New Zealand Cricket says claims some New Zealand cricketers have been involved in match-fixing simply aren't credible.

The International Cricket Council (ICC) has started an inquiry after the Sunday Times in Britain revealed details of the network which claims to be able to fix the results of matches, including international fixtures.

Undercover reporters posing as bookmakers were told by some of India's most influential bookmakers that match-fixing was rife.

Players for all the main cricketing nations took part, the bookmakers claimed, and New Zealanders were currently being offered to bookmakers to help fix matches.


One bookmaker claimed to have fixed matches with two New Zealand players - who he named - in 2010. The newspaper did not publish the names.

Former New Zealand cricketer Iain O'Brien reacted angrily to the news on Twitter overnight.

"If I find out ANYONE I've EVER played with is involved, it'll ruin everything I've stood for in cricket. They'll have ruined cricket!

"I gave this game everything I could. For some p***k to 'not' have kills me."

O'Brien, who retired from international cricket in 2009, reiterated those sentiments to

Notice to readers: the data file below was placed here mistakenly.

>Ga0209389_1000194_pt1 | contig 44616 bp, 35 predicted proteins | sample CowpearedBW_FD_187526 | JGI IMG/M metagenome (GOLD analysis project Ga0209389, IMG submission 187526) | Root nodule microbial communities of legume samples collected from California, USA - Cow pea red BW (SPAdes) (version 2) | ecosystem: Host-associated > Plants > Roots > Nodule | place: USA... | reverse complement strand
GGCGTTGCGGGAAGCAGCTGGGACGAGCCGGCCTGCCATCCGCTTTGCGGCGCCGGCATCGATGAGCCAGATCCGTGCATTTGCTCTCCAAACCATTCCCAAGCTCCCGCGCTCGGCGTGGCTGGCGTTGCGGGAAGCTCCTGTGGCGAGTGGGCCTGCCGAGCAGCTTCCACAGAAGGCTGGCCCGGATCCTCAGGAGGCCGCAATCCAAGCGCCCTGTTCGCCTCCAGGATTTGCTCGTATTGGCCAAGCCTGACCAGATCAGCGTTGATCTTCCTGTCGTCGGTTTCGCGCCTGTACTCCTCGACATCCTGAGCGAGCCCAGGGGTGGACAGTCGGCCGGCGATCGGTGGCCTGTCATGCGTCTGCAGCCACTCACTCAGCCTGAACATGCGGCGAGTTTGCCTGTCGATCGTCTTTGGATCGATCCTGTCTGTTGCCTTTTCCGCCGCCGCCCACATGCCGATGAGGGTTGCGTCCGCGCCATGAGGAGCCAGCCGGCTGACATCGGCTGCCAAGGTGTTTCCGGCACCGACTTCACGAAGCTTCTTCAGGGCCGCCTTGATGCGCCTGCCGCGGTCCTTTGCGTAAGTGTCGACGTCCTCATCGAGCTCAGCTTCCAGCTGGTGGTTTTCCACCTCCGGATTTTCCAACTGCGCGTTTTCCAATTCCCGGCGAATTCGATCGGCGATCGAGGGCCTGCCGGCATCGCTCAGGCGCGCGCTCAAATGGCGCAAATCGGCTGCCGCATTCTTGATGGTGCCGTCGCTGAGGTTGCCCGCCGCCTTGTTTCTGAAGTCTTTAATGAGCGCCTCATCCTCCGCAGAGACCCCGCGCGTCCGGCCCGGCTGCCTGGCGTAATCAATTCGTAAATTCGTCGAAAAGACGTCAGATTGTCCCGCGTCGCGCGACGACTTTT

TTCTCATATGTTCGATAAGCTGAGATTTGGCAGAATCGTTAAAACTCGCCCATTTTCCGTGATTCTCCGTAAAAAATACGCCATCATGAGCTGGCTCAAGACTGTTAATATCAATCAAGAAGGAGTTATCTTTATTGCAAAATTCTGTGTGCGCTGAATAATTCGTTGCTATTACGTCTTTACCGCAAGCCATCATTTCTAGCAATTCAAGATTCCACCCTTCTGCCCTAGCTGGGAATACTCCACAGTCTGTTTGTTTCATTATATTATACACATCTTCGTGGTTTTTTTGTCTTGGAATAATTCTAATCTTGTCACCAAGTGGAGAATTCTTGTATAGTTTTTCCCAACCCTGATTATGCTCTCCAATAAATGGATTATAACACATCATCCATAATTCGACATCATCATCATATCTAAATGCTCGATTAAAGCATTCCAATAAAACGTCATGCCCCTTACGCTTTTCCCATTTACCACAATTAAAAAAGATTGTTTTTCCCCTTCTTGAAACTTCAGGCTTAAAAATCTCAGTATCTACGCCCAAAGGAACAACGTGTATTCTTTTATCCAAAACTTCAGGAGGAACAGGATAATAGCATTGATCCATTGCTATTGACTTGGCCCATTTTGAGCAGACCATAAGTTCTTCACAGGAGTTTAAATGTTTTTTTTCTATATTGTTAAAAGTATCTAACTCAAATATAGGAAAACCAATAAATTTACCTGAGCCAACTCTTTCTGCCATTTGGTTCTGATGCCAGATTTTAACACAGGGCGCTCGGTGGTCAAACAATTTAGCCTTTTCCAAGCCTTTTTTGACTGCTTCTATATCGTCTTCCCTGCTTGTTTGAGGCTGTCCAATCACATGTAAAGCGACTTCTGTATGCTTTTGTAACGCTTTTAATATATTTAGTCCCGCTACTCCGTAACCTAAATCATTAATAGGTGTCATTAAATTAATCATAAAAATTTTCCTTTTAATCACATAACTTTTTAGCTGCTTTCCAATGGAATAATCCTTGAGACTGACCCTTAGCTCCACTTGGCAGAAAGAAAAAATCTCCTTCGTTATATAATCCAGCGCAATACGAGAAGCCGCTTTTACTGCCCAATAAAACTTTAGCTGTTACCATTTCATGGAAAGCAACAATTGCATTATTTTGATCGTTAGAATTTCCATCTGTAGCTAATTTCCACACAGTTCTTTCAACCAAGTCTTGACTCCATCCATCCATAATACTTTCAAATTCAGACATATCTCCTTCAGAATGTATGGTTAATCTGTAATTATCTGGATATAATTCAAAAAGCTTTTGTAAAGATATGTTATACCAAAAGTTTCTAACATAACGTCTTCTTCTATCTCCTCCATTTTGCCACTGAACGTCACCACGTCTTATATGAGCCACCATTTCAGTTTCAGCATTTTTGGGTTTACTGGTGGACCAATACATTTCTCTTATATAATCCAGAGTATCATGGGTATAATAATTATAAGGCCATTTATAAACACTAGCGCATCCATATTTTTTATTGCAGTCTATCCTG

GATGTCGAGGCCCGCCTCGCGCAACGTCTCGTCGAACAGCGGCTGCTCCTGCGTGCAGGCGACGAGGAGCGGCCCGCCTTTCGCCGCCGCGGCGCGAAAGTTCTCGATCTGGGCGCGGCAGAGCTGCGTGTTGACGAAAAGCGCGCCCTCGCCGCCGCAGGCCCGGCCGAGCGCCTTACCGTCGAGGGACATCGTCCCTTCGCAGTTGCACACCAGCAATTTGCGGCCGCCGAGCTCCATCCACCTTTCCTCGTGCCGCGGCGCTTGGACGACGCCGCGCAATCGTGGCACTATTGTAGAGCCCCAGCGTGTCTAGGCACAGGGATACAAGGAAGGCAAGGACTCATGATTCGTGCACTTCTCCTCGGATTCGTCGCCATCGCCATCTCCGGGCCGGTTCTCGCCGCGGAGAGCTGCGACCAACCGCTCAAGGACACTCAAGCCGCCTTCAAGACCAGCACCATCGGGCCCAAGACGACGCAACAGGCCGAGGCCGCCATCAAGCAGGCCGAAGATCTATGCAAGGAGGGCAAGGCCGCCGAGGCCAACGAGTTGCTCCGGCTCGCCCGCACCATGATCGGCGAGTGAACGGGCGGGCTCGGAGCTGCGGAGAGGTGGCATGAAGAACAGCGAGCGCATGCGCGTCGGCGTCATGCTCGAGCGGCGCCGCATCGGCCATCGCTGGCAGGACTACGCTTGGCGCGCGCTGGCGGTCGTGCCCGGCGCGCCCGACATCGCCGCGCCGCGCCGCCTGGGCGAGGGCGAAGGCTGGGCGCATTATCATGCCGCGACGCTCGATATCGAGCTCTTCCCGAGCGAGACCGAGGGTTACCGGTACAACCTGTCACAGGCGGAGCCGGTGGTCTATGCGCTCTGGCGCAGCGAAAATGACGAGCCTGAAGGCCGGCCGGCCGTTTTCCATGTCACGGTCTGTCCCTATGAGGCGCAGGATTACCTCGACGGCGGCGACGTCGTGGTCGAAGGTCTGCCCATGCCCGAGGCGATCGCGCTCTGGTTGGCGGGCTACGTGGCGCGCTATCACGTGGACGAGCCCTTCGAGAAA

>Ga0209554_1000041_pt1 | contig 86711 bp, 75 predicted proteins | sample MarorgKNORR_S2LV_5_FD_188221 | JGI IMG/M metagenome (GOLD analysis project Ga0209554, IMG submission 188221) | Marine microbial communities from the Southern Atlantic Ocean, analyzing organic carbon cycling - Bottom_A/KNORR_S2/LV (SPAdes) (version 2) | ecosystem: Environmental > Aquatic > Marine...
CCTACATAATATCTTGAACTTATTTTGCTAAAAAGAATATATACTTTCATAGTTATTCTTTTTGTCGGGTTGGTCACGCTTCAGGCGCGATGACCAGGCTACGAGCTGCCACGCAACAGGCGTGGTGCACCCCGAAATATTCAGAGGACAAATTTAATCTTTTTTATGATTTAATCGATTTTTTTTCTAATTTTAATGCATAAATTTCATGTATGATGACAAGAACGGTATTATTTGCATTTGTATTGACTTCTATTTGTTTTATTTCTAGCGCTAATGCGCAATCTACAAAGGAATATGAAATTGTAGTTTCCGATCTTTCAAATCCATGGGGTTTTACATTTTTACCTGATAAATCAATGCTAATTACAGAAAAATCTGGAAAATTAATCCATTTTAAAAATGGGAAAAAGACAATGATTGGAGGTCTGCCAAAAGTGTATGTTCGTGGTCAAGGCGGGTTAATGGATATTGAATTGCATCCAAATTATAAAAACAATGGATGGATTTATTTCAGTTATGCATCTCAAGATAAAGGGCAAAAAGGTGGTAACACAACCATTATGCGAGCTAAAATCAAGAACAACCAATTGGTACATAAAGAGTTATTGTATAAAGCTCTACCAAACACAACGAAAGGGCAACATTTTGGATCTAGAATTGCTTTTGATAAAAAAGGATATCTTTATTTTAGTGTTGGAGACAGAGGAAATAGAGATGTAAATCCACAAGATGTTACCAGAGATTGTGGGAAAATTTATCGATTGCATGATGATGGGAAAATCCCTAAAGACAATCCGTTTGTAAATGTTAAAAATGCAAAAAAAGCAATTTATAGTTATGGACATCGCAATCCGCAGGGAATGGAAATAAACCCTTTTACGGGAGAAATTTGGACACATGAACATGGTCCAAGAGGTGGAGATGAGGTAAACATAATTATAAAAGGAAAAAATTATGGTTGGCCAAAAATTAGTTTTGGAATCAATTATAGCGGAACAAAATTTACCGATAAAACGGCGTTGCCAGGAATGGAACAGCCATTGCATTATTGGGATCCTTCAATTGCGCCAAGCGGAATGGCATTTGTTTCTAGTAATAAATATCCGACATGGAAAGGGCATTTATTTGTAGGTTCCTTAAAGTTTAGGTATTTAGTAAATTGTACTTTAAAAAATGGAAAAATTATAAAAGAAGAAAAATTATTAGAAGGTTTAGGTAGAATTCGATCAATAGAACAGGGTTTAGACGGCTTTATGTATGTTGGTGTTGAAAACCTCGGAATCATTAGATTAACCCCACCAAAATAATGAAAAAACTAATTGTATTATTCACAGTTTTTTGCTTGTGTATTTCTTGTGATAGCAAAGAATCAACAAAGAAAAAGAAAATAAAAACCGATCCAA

"I don't necessarily think anyone has done it while playing for New Zealand, but if they've done it outside of that ... if these are guys I've played cricket with it would wreck things."

The medium-pace bowler said the game has been tarred since the Pakistan Lord's test spot-fixing scandal.

"We know it happens, us cricketers know it happens. We've all seen things that don't look right. Whether it be internationally or domestic tournaments, by domestic tournaments meaning ICL, IPL, even county cricket in the UK.

While O'Brien said he has seen "weird cricket being played at times by people", he has never witnessed an incident he was certain was match fixing.

"If I had suspected something that would have been something I would have voiced."

Last night New Zealand Cricket Players' Association boss Heath Mills told the Herald the allegations were a slur on every player in New Zealand.

"There is no doubt that those who play on the subcontinent will inadvertently come into contact with people of ill repute.

"But I don't believe anyone I work with is or has ever been involved ... I would be highly surprised and bitterly disappointed if that was the case."

The allegations were very serious, he said, but no action would be taken until the alleged match-fixers were named publicly.

"They need to start putting up evidence or shut up."

NZ Cricket chief executive David White said the allegations were not credible "whatsoever".

"We are not interested in unsubstantiated rumour or speculation.

"The integrity and reputation of the game is paramount and NZC have absolute confidence that our players share these ideals.

"We have been in contact with the ICC anti-corruption unit and this is now a matter for them to follow up on."

Cricket sources told the Herald that NZC had been in contact with the ICC's anti-corruption unit and the matter was now in their hands.